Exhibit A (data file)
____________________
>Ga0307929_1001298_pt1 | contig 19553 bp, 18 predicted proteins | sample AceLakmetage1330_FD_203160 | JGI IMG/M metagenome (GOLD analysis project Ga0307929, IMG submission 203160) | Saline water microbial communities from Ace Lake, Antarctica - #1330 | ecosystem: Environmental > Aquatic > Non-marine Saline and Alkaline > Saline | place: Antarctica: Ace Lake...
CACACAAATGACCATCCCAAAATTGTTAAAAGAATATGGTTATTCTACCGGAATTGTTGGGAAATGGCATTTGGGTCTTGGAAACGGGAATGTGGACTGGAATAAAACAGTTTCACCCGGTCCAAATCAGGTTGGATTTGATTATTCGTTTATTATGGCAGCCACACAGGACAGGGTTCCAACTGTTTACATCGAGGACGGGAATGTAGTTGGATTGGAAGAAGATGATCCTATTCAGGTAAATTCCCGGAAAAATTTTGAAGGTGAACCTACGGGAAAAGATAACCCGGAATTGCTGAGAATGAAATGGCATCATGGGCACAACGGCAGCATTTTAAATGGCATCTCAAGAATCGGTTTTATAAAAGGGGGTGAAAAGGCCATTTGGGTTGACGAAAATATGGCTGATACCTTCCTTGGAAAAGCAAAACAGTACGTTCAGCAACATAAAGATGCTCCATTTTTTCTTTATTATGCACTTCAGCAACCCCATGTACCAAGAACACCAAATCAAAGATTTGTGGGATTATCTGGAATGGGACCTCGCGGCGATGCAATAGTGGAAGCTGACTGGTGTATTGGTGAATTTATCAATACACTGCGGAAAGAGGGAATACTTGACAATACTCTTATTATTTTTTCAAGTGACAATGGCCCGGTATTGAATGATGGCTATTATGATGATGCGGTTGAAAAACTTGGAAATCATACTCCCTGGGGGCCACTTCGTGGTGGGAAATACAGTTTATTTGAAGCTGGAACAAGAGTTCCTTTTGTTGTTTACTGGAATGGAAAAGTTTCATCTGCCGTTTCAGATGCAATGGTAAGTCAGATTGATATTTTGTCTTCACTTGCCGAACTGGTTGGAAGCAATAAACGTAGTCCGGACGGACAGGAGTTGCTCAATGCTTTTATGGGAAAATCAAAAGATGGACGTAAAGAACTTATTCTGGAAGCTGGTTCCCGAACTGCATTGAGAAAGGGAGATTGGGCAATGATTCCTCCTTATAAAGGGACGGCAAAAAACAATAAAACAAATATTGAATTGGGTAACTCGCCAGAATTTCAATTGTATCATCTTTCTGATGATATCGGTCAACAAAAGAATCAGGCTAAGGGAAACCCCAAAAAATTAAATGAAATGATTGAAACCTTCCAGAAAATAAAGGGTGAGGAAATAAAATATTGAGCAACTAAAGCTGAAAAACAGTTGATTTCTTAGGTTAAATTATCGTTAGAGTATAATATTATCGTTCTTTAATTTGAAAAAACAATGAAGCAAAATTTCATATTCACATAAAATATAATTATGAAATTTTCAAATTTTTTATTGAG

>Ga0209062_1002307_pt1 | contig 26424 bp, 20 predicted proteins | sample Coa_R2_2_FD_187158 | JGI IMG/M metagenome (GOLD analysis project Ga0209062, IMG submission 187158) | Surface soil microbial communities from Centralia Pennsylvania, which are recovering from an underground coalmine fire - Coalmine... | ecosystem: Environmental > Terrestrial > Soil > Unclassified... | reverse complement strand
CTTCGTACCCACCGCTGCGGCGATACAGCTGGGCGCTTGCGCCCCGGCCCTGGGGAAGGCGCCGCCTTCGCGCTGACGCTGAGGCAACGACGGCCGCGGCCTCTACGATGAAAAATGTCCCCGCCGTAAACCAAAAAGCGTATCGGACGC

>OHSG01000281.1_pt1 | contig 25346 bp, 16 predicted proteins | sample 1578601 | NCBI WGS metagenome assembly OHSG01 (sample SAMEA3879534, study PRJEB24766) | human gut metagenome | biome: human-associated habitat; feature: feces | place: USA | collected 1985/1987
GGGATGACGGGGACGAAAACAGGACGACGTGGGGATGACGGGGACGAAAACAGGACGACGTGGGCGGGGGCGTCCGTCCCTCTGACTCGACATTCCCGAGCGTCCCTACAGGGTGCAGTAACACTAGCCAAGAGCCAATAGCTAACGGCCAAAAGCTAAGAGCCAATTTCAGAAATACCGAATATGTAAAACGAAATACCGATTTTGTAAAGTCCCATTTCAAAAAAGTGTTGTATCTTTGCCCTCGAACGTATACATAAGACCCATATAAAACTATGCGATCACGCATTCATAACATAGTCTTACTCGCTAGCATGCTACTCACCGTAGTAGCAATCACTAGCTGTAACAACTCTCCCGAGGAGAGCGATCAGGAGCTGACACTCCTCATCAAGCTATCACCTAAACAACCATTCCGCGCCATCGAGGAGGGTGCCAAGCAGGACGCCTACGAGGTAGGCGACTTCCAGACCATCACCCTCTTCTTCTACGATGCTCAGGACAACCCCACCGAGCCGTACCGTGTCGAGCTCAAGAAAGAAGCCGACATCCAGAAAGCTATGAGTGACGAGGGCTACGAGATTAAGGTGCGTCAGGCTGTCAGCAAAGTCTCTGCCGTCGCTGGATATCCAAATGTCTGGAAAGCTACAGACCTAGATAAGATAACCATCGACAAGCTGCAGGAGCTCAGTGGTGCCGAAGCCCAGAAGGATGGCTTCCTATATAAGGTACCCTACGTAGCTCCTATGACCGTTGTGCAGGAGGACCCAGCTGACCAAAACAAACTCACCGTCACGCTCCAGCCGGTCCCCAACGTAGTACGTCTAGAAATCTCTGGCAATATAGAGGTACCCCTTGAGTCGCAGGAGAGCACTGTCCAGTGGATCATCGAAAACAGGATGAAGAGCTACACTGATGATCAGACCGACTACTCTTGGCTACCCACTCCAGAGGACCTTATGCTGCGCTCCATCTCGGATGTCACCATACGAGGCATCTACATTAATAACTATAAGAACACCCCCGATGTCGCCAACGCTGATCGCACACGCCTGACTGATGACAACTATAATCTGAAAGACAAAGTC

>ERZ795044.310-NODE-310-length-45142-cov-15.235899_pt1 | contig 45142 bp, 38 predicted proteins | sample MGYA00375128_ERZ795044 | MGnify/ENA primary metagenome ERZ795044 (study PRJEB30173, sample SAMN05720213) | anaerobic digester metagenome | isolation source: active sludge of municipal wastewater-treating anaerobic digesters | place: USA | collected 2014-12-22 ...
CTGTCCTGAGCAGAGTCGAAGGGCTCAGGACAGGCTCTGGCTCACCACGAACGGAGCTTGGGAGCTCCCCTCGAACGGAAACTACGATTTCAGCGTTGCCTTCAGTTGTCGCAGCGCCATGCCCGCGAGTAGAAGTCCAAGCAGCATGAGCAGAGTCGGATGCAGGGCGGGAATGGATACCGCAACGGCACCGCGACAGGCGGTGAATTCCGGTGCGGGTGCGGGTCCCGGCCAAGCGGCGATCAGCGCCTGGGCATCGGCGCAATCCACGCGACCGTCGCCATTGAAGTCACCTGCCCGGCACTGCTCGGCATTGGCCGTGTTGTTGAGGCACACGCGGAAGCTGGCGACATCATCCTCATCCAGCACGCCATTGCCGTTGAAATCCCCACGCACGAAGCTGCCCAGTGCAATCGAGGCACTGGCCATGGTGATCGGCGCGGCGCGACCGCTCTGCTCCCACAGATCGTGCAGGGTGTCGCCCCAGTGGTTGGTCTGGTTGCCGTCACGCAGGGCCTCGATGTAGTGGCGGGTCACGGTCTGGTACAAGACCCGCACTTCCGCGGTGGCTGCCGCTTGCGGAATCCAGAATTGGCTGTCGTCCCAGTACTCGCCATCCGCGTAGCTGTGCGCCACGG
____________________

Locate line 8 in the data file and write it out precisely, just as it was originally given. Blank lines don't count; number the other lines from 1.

CTGTCCTGAGCAGAGTCGAAGGGCTCAGGACAGGCTCTGGCTCACCACGAACGGAGCTTGGGAGCTCCCCTCGAACGGAAACTACGATTTCAGCGTTGCCTTCAGTTGTCGCAGCGCCATGCCCGCGAGTAGAAGTCCAAGCAGCATGAGCAGAGTCGGATGCAGGGCGGGAATGGATACCGCAACGGCACCGCGACAGGCGGTGAATTCCGGTGCGGGTGCGGGTCCCGGCCAAGCGGCGATCAGCGCCTGGGCATCGGCGCAATCCACGCGACCGTCGCCATTGAAGTCACCTGCCCGGCACTGCTCGGCATTGGCCGTGTTGTTGAGGCACACGCGGAAGCTGGCGACATCATCCTCATCCAGCACGCCATTGCCGTTGAAATCCCCACGCACGAAGCTGCCCAGTGCAATCGAGGCACTGGCCATGGTGATCGGCGCGGCGCGACCGCTCTGCTCCCACAGATCGTGCAGGGTGTCGCCCCAGTGGTTGGTCTGGTTGCCGTCACGCAGGGCCTCGATGTAGTGGCGGGTCACGGTCTGGTACAAGACCCGCACTTCCGCGGTGGCTGCCGCTTGCGGAATCCAGAATTGGCTGTCGTCCCAGTACTCGCCATCCGCGTAGCTGTGCGCCACGG